By Richard Chambers | July 11, 2016
In a blog last January, I shared “5 Resolutions for Every Internal Auditor in 2016.” At the outset of the year, I urged members of the profession to:
As we enter the second half of 2016, I still believe these are initiatives worth the pursuit of everyone in our profession. However, the events of the first half of the year have also highlighted some ongoing and emerging trends that warrant our continuous focus. While I have referred to some of these trends in the past, fresh data and recent events reaffirm these are trends worth watching and addressing for members of the internal audit profession.
Despite the occasional criticism of internal audit, the profession continues to ride a decade-long wave of enhanced stature and growth. During that period, we have seen transformation of reporting relationships – often at the behest of regulators who recognize that independence is vital for internal audit functions. In 2016, almost half of CAEs worldwide indicate that they report administratively to their CEOs, and 70 percent report functionally to either the audit committee or full board of their organizations. Stature is being enhanced hand-in-hand with growth in the profession. If one assumes that IIA membership reflects trends in the growth of the profession, then the number of internal auditors worldwide has increased more than 60 percent since the end of 2005. Even more impressive, The IIA’s membership growth would indicate that the profession has grown almost 20 percent since the onset of the global economic crisis in 2008. It is an impressive feat to record that level of growth during a period in which corporate spending and profits were under extraordinary pressure.
As I frequently observe, the enhanced stature and growth of the profession is a reflection of the value being derived by internal audit’s stakeholders. After all, one would rarely invest more resources in a sub-optimal product. However, in 2016, we are hearing directly from internal audit’s stakeholders thanks to the most comprehensive global stakeholder survey ever undertaken. In the soon-to-be-published CBOK report “Voice of the Customer – Stakeholder’s Messages for Internal Audit,” more than 90 percent of stakeholders say they believe their internal auditors assess areas that are significant to their organization, and almost 90 percent report that internal auditors are assessing their organization’s financial, operational, and compliance controls. Nine out of 10 respondents also believe their internal auditors keep up to date with changes in the business and industry. Despite all the good news, there still is work to be done. According to the survey, more than 70 percent of stakeholders want to see their internal auditors focusing beyond assurance and (1) consult on business process improvements, (2) facilitate and monitor effective risk management, and (3) alert management to emerging issues and challenging scenarios.
For more than two years, I have been emphasizing the need for internal auditors to audit at the speed of risk. The first half of 2016 has reaffirmed that we live in an era of extraordinary volatility. Consider that in the first six-months of the year, the world has seen a collapse and partial recovery of oil prices, an epidemic of incredibly violent and tragic terrorist attacks on virtually every continent, a political climate in America that is virtually unprecedented in terms of its unpredictability, and the unforeseen vote by U.K. citizens to leave the European Union and the resulting plunge of the Pound Sterling and Euro against the dollar. Each of these developments would have been unthinkable a year ago, and would have not likely been on many risk assessments. As internal auditors, we must constantly reassess risks and revise our audit plans accordingly.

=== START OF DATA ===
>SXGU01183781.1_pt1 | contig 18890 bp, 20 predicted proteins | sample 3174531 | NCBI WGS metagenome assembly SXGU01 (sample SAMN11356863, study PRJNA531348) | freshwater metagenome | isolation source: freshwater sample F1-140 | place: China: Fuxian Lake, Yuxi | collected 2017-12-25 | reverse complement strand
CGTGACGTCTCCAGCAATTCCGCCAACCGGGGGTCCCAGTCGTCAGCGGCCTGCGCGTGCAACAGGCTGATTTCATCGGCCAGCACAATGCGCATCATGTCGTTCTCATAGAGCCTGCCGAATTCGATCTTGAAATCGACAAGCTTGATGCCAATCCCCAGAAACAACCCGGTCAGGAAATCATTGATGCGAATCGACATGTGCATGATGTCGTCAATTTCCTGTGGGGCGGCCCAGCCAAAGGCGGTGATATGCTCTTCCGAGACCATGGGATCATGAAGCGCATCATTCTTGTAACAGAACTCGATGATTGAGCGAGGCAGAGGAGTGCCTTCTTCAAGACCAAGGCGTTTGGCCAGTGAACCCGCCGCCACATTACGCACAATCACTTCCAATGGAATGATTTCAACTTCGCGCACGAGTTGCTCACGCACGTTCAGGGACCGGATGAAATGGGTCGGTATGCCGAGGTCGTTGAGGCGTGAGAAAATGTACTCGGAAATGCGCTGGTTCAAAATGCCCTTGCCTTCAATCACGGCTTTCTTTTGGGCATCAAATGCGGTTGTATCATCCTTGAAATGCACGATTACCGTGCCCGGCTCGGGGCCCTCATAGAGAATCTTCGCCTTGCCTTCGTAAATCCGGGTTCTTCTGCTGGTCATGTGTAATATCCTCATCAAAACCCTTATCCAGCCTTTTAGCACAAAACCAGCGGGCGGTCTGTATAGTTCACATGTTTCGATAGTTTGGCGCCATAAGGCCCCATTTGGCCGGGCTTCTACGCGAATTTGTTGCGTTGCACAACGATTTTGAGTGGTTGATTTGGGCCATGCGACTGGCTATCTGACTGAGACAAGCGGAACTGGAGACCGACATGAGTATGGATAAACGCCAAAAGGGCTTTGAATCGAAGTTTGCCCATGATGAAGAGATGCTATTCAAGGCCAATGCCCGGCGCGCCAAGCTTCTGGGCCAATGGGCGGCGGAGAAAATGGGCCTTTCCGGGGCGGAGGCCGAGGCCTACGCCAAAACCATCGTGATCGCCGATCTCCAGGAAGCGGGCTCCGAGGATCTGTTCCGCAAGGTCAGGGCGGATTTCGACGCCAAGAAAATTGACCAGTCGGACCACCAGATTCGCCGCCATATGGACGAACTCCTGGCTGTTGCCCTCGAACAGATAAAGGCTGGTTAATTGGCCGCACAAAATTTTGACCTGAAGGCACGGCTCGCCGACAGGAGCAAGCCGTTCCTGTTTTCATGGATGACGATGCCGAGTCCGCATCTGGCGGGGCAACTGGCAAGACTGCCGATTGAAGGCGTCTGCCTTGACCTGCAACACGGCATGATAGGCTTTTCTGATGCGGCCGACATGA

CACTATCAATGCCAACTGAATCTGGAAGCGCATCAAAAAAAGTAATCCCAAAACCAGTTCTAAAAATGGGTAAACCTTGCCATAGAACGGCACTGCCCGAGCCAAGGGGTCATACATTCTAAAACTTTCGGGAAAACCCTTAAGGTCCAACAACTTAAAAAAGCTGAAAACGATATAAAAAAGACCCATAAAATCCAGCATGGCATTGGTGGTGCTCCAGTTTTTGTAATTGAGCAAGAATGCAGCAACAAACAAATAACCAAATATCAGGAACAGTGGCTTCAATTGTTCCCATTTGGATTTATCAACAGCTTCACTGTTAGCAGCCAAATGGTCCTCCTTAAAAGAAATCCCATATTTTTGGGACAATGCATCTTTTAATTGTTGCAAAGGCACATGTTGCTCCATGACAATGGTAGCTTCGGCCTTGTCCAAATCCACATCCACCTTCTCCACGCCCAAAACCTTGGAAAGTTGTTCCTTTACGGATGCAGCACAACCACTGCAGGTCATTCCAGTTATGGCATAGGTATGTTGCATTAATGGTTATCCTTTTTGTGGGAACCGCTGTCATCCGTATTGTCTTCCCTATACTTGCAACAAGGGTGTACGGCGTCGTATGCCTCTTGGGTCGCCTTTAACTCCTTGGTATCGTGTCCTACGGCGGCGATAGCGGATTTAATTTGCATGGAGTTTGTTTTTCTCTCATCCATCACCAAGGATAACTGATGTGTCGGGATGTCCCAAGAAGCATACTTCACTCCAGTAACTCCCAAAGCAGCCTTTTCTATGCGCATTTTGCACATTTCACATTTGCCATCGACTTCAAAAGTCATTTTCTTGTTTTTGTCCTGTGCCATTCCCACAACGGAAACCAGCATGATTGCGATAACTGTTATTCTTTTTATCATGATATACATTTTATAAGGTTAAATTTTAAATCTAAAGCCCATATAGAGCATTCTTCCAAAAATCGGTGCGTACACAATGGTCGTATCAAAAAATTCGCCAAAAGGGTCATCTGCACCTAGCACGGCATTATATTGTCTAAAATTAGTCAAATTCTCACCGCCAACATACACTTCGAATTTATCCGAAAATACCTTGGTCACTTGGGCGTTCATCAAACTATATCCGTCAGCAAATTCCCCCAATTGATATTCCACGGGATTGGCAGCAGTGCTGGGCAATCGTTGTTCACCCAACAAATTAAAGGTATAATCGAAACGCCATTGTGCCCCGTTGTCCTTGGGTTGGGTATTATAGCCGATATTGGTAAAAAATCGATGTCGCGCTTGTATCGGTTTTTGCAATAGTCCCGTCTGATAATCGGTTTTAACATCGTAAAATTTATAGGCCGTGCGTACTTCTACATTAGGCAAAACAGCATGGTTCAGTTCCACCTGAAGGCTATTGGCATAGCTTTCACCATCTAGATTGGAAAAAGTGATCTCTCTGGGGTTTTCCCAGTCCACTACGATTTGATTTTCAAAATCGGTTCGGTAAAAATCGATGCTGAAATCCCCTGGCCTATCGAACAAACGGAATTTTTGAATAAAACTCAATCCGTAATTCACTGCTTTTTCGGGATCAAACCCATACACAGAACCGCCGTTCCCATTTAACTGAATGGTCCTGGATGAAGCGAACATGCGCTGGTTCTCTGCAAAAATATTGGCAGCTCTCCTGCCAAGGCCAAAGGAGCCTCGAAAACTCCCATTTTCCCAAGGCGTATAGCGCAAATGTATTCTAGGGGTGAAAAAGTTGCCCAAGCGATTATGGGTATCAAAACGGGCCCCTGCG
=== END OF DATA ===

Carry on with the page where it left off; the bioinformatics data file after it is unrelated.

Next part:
In 2015, culture-induced scandals were a regular feature. In 2016, the aftershocks of these scandals are continuing to reverberate. In some cases, the role of internal audit (or lack thereof) is being cited as a contributing cause or concern. As I noted in a recent blog, two investor groups urged rejection recently of a vote of confidence in VW’s management board. The message from one of the groups is that VW continues to have overlap in major shareholder and controlling functions, has a pay structure excessively linked to sales, has no whistleblower program, and has an inefficient internal audit function. Recent allegations of corporate misconduct such as those involving Mitsubishi Motors, and breaking allegations involving an executive at Fox News in the U.S. promise to keep corporate scandals in the headlines for the remainder of the year. All of this serves as yet another reminder to internal auditors to be attuned to corporate culture and assess the role it can play as a root cause in corporate failures or scandals.
The emergence of new and complex risks continues to challenge the profession’s ability to address challenges facing their organizations. Technology risks are the most obvious, but other risks are taxing the ability of internal auditors to meet the rising expectations of key stakeholders. In a recent survey, only 19% of internal auditors considered themselves experts at applying their organization’s risk framework in audits. As a result, recent IIA surveys disclosed the widespread use of third-party service providers to augment internal audit capabilities as a result of limited skill sets or staffing. As new risks emerge, it is likely that the “war for talent” will intensify those risks.
There are a number of actions that internal auditors can take in response to the ongoing/emerging trends outlined above. The most important strategy for success is for auditors to keep their eyes and ears open and respond as quickly as possible when risks or opportunities materialize.
As always, I welcome your thoughts.